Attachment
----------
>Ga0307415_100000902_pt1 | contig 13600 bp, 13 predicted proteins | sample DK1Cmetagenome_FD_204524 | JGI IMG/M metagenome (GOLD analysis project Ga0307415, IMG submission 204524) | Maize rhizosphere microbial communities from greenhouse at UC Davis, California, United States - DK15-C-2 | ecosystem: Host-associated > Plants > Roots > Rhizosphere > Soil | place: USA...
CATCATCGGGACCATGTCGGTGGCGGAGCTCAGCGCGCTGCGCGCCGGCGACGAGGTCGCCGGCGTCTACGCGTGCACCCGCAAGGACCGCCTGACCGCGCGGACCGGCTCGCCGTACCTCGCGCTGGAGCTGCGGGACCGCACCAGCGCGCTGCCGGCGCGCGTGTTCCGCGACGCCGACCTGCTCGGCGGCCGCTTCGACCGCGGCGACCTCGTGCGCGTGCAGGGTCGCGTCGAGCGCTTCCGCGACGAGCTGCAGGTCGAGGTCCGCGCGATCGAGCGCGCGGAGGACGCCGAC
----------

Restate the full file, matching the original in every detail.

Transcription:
>Ga0307415_100000902_pt1 | contig 13600 bp, 13 predicted proteins | sample DK1Cmetagenome_FD_204524 | JGI IMG/M metagenome (GOLD analysis project Ga0307415, IMG submission 204524) | Maize rhizosphere microbial communities from greenhouse at UC Davis, California, United States - DK15-C-2 | ecosystem: Host-associated > Plants > Roots > Rhizosphere > Soil | place: USA...
CATCATCGGGACCATGTCGGTGGCGGAGCTCAGCGCGCTGCGCGCCGGCGACGAGGTCGCCGGCGTCTACGCGTGCACCCGCAAGGACCGCCTGACCGCGCGGACCGGCTCGCCGTACCTCGCGCTGGAGCTGCGGGACCGCACCAGCGCGCTGCCGGCGCGCGTGTTCCGCGACGCCGACCTGCTCGGCGGCCGCTTCGACCGCGGCGACCTCGTGCGCGTGCAGGGTCGCGTCGAGCGCTTCCGCGACGAGCTGCAGGTCGAGGTCCGCGCGATCGAGCGCGCGGAGGACGCCGAC